First impressions are crucial for everyone in that they can determine how someone views you for a lasting time. Unfortunately, first impressions often involve an individual’s appearance, and for those with SMA, our differences are all the more apparent. After living 18 years with SMA, I have learned that it is better to address my disease right off the bat when meeting someone new.
Though you may think the conversation may be awkward at first, I have noticed that people become a lot more comfortable after I explain my situation to them. As my English teacher would say, it is important to remember your audience when deciding the best way to introduce yourself and your disability.
When I was in elementary school, my biggest audience was my homeroom class—the group of about 25 kids I would spend nearly six hours with every single day. During the first week of school, my parents would help me write a letter to my classmates, introducing myself, my likes and dislikes, and my disability. I wrote it in a fun tone, exclaiming that my wheelchair was named “Reddy” because it was red and always ready, and explaining that SMA simply meant I was born with weak muscles and that, no, it isn’t contagious. This is still how I explain SMA to little kids today. I also made sure it was clear in the letter that SMA does not affect my brain—other than the fact that I was in “Reddy” and might need some help with things, I enjoyed many of the same things as my peers. I printed out enough copies of this letter for everyone, and my parents asked my homeroom teacher to send it home with each student. That way, my peers’ families would also be aware of my situation, and the kids could discuss and ask their parents any questions, which my parents and I were more than happy to answer. One time, a girl in my class wrote a letter back thanking me for explaining my situation and introducing herself, too!
As I grew older, I became mature enough to speak about my disability in person, and my peers became mature enough to process the information on their own without having to discuss it with their parents. Usually the first day of middle and high school consists of a bunch of cheesy icebreaker activities. I took these opportunities to incorporate some variation of my usual spiel: “Hi, I’m Angie. I love singing, writing, and hanging out with my friends. If you’re wondering why I am in this wheelchair, I was born with a disease called SMA. It’s genetic and basically weakens all of my muscles, but other than that, I’m just living my life like the rest of you!” I make a point to start off introducing my personality and interests first before ending with my disability, because I do not want to be first defined by my disability. Communicating with my teachers at the beginning of the year has also been beneficial for me. I usually email them saying all the same things that I tell my classmates, but I also include that my immune system is weak, so I’m extra cautious about catching any simple illness and tend to stay home from class, even if I’m just a little under the weather.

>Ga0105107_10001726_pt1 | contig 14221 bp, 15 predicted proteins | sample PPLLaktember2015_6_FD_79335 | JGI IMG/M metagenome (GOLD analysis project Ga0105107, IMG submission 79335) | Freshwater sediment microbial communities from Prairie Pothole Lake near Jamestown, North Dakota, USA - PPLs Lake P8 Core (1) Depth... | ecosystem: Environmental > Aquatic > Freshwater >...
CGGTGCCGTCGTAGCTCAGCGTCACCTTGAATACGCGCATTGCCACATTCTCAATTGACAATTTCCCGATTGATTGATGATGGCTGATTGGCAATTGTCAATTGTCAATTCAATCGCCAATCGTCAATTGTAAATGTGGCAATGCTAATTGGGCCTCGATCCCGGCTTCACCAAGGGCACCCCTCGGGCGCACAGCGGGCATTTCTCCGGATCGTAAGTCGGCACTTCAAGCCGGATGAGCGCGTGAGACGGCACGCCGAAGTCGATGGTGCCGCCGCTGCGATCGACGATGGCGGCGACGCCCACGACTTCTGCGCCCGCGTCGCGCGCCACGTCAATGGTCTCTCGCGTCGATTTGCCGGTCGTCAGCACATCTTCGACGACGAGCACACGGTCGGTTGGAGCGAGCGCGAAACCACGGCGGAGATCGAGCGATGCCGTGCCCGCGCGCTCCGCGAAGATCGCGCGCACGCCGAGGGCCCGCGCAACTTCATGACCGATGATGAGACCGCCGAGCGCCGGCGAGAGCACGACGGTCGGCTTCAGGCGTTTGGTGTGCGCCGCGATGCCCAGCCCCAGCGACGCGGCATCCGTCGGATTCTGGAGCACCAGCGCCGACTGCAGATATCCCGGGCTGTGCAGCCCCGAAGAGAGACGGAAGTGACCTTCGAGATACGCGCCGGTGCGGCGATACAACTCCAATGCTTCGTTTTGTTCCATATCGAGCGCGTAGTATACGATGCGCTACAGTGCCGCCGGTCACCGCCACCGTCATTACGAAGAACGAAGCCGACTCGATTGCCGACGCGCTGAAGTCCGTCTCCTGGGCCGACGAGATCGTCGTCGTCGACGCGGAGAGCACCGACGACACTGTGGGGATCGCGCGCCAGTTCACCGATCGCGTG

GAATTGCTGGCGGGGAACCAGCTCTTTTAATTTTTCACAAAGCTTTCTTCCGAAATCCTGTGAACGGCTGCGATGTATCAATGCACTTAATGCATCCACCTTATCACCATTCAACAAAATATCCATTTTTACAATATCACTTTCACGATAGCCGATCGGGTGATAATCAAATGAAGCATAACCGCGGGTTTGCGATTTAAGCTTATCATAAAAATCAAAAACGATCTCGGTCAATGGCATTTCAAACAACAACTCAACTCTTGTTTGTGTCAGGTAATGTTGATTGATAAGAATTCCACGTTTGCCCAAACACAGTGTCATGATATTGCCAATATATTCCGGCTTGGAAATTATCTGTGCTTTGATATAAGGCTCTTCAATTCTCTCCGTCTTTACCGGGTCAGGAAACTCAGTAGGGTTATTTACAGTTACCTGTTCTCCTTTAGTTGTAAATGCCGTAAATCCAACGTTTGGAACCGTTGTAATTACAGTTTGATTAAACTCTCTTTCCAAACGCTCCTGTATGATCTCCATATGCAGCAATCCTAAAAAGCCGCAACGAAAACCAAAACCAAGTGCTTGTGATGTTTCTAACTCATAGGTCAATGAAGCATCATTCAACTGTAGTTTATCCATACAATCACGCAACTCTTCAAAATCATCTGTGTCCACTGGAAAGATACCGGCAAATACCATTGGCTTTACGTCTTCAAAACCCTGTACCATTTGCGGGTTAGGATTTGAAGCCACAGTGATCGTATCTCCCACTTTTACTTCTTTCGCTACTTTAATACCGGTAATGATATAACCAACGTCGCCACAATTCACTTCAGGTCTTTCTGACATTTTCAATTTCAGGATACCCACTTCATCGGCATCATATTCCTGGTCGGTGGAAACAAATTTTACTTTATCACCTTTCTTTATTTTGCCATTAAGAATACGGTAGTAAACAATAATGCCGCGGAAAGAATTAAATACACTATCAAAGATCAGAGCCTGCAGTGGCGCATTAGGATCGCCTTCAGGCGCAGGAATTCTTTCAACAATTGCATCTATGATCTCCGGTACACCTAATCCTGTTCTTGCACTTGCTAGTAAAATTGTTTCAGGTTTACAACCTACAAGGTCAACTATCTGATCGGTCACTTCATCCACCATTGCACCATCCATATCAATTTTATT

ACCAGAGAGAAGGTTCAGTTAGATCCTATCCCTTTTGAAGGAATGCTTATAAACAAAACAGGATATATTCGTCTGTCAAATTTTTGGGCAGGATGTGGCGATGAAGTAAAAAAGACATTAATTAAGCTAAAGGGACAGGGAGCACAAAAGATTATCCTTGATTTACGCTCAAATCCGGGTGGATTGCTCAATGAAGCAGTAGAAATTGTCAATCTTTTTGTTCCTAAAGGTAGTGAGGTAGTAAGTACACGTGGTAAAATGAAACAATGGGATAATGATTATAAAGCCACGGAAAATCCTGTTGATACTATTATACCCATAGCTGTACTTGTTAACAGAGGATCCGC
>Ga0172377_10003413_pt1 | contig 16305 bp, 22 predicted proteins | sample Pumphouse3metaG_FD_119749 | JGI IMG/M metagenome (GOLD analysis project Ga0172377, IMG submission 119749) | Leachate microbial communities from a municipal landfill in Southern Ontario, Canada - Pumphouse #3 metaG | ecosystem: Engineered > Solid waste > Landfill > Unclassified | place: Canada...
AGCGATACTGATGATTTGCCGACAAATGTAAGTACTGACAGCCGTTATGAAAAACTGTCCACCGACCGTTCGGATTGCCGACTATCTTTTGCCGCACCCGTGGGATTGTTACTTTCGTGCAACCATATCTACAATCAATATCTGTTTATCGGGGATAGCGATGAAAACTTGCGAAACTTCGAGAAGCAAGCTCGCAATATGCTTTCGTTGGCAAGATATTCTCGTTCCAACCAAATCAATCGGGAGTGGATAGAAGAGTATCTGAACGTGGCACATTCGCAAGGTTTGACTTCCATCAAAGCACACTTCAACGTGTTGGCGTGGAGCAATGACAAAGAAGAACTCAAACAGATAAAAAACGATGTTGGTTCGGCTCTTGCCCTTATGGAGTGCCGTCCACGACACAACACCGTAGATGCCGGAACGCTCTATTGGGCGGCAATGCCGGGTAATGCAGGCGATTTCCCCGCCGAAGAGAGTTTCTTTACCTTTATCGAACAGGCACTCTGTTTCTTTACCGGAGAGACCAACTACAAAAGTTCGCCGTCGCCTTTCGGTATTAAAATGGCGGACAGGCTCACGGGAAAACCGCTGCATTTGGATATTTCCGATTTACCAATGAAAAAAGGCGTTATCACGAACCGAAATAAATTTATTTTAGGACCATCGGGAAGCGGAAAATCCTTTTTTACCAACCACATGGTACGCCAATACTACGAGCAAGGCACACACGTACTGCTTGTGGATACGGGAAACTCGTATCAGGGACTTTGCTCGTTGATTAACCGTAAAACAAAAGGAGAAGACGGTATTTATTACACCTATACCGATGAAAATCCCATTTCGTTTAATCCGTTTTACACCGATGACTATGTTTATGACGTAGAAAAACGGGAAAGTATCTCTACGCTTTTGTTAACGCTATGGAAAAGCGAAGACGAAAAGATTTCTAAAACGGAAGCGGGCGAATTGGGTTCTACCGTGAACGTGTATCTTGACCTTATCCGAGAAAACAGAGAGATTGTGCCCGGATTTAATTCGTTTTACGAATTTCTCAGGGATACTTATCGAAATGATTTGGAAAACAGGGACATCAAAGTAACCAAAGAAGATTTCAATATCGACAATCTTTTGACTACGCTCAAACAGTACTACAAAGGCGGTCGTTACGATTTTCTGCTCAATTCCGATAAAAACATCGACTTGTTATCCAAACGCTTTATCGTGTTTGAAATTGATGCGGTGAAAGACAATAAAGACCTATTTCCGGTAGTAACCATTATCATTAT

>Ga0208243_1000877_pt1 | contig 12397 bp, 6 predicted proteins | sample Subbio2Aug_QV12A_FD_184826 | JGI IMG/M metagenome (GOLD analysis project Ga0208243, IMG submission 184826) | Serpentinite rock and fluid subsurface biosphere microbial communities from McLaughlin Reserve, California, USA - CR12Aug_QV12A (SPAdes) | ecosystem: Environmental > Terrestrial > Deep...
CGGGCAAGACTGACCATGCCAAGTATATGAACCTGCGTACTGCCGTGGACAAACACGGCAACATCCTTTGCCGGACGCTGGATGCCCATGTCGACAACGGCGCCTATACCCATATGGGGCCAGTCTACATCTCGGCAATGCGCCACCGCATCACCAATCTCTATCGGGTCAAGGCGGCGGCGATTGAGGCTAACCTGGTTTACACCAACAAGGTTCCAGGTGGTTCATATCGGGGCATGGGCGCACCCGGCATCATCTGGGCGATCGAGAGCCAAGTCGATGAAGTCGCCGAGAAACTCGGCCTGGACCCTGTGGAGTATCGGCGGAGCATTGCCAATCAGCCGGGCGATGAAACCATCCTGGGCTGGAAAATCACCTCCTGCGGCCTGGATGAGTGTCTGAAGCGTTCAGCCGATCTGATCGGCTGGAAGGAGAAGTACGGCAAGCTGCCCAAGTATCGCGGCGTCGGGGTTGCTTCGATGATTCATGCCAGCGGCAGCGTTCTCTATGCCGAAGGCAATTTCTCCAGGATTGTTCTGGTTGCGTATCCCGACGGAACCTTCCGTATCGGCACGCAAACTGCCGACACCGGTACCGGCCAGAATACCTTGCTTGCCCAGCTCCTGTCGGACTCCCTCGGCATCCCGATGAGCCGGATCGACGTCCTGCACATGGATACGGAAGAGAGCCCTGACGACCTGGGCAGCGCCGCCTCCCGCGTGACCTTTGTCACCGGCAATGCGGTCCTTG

Ultimately yes, it is a bit of a hassle to worry about introducing my disability on top of the general stress that everyone feels when meeting new people. Although SMA does not define me, it is a part of me and that’s something I can embrace. Helping other people embrace that same truth as soon as they meet me creates a level of comfort and understanding for everyone.
The night before my first day of high school, I laid in bed wide awake, the butterflies in my stomach fluttering as I pondered what my life for the next four years would be like. Would my classes be hard? Would I get lost? Would I make friends easily? However, I had a big question lingering on top of all these: How would being in a wheelchair and having SMA affect all this?